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Simulations Predicted Mars Lander Would Hit Sub-surface

University of Michigan simulations correctly predicted that the pulsed jets of the Mars Phoenix lander would strip the soil to the subsurface ice or rock as the craft touched down.

University of Michigan simulations correctly predicted that the pulsed jets of the Mars Phoenix lander would strip the soil to the subsurface ice or rock as the craft touched down.

Photos of the area beneath the craft on Friday revealed a hard surface that scientists say may be ice. It could also be rock, and researchers won't know until the Phoenix can dig into the dirt. But it's clear the craft cleared away soil as it landed.

"This is exactly what was predicted by our group," said Nilton Renno, an associate professor in the Department of Atmospheric, Oceanic and Space Sciences. "We've seen the most amazing photos of the hard surface under the thrusters. The brightness and smoothness suggests it is ice."

This would mark the first time a spacecraft has touched ice on another planet, Renno said.

Renno and Manish Mehta, a doctoral student in the same department, performed a series of tests for NASA over the past year in part to determine how the lander would affect the place it touches down. Phoenix's pulsed jet steering and braking system is unique.

Mehta performed the most recent simulations in April at NASA Ames Research Center using properly-sized crushed walnut shells and other fine dust particles to simulate the Martian soil. Mehta showed that the pulsed jets could cause a different, more explosive erosion than the continuous jets of the Viking spacecraft, which landed on Mars in 1976. The Phoenix landing process involved thrusters firing in bursts to slow the craft and guide it.

"In our simulations, the pulsed jets excavated to the hard, icy surface within less than a second. The pulses fluidized the bed under the thrusters, so that the soil behaves like water," Mehta said.

These results were presented at the Phoenix Science Team Meeting at Tucson, Ariz. on May 19 and a site-alteration report was submitted to JPL and Lockheed Martin.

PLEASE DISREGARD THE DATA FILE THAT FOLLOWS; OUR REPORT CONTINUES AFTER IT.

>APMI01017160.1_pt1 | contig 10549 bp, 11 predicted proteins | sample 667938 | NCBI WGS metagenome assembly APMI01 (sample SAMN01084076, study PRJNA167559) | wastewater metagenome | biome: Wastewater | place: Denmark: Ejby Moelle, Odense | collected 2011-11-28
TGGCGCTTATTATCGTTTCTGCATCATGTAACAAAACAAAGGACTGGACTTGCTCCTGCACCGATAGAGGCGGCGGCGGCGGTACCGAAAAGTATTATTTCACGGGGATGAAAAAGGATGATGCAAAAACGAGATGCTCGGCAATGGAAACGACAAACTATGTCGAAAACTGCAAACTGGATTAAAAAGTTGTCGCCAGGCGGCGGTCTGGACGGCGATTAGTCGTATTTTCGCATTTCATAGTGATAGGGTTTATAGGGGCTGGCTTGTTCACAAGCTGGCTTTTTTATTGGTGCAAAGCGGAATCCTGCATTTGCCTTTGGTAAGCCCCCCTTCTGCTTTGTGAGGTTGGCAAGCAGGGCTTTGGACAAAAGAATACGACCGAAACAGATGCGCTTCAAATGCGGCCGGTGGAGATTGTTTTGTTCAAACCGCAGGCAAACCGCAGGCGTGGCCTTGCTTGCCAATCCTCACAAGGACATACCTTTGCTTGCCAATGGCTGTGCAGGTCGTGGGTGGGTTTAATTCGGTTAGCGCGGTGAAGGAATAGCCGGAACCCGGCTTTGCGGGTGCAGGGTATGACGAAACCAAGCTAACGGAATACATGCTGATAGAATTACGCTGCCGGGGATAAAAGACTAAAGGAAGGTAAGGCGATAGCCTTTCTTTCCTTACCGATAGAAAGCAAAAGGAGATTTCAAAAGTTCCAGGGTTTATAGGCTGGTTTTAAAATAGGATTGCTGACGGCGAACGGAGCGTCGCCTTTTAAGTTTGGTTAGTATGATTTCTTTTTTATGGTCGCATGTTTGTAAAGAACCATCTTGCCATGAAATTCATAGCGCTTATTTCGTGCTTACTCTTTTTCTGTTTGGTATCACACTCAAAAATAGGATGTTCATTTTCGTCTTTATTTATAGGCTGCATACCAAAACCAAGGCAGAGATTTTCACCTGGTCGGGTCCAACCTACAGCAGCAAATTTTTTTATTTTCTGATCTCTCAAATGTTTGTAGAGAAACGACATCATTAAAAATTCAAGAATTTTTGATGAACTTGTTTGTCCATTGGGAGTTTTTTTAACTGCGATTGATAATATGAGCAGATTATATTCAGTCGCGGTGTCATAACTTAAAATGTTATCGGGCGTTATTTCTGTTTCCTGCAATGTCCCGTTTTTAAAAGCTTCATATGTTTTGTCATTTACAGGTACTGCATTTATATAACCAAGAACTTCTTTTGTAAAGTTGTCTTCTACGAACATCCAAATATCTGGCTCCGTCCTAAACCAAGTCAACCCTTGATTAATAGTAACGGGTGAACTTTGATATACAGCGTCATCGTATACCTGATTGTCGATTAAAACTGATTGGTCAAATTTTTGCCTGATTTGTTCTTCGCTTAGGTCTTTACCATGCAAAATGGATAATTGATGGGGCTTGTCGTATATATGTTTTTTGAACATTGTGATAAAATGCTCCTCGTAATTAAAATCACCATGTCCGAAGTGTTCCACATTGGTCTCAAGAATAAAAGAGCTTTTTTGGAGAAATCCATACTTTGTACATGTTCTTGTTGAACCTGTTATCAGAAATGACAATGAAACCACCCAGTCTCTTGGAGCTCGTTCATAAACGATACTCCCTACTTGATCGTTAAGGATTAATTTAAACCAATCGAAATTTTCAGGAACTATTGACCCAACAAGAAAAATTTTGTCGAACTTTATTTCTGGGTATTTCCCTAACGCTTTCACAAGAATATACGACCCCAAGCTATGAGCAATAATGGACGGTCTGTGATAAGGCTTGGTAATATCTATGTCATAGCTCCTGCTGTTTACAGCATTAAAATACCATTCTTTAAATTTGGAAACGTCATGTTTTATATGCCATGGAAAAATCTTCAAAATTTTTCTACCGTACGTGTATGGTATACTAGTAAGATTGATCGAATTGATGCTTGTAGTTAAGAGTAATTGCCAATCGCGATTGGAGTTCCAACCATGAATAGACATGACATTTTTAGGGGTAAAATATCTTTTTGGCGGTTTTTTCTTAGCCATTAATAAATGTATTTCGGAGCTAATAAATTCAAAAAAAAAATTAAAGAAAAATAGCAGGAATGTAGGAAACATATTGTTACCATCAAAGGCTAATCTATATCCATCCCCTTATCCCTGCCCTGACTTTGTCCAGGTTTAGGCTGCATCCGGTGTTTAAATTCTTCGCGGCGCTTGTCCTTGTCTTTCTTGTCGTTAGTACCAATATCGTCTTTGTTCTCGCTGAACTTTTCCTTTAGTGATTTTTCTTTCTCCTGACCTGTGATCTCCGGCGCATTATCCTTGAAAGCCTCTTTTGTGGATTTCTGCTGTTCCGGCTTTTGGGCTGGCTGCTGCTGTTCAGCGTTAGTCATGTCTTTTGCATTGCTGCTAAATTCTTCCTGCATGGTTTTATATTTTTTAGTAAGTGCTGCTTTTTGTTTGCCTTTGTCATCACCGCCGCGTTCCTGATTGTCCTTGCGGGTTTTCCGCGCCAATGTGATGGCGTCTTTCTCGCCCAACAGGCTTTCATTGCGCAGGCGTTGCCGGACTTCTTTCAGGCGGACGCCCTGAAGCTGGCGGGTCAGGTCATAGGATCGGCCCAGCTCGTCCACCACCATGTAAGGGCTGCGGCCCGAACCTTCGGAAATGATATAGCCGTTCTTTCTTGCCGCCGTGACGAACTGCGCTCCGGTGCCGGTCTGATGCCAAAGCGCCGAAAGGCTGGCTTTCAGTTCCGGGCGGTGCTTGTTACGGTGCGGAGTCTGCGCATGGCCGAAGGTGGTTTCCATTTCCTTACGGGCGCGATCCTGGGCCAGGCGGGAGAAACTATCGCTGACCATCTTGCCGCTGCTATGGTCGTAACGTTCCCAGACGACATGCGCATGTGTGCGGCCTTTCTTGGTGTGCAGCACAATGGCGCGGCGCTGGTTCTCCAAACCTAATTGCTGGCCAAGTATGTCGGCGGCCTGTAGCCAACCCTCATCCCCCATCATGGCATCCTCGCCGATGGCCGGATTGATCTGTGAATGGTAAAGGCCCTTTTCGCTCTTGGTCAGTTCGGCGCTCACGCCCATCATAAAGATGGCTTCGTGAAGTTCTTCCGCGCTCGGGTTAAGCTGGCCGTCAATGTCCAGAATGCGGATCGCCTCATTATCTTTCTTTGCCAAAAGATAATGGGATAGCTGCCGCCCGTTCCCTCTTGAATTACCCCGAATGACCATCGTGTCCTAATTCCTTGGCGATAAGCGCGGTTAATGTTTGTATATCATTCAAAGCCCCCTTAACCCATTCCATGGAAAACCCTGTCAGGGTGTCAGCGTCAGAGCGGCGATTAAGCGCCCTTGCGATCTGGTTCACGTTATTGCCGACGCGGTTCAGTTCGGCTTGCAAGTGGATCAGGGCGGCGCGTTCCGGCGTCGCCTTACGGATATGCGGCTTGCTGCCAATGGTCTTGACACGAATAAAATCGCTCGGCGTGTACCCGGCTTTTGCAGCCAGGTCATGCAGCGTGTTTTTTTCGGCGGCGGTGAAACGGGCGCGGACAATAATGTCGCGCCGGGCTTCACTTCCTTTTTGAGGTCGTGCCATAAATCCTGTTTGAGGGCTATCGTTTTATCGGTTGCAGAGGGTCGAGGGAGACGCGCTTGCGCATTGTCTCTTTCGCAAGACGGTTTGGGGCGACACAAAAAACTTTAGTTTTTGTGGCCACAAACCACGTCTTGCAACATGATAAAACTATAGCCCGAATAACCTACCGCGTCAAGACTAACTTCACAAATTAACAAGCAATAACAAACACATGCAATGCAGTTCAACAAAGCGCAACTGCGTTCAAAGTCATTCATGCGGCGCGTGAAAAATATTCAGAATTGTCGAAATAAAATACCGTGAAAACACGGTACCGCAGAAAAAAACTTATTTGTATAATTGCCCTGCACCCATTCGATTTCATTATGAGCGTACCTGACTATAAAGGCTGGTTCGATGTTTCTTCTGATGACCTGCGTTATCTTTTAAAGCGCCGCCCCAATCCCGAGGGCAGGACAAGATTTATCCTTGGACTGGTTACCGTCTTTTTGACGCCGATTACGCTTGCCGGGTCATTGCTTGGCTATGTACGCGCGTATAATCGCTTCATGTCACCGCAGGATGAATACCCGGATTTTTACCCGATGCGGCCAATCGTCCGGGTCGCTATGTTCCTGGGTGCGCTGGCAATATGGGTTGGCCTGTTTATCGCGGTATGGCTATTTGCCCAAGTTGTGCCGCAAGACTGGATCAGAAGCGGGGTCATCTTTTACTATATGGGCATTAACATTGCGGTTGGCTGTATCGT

Mehta suggested to the Phoenix science team that they check under its deck on Mars to find exposed ice.

Phoenix landed on Mars on May 25 and will spend the next three months analyzing soil and ice to uncover the history of water on the planet. Its mission is to determine whether the arctic plains there could support microbial life.

Renno is a co-investigator on the mission and lead of the Atmospheric Science Theme Group. He is studying the chemical composition of the soil and clouds in effort to determine how much water Mars has today and had in the past. Mehta is currently working on the reconstruction of the mission landing with NASA engineers at JPL.

For more information:

Mars Phoenix Project site:

U-M scientists simulate the effects of blowing Mars dust on NASA's Phoenix lander, news release and video:

U-M scientist says Mars winds could pose challenges---but manageable ones---for NASA's Phoenix lander team, 2007 U-M news release:

Nilton Renno:

Michigan Engineering:
The University of Michigan College of Engineering is ranked among the top engineering schools in the country. Michigan Engineering boasts one of the largest engineering research budgets of any public university, at more than $130 million annually. Michigan Engineering is home to 11 academic departments and a National Science Foundation Engineering Research Center. The College plays a leading role in the Michigan Memorial Phoenix Energy Institute and the Graham Environmental Sustainability Institute. Within the College, there is a special emphasis on research in three emerging areas: nanotechnology and integrated microsystems; cellular and molecular biotechnology; and information technology.

Nicole Casal Moore | newswise
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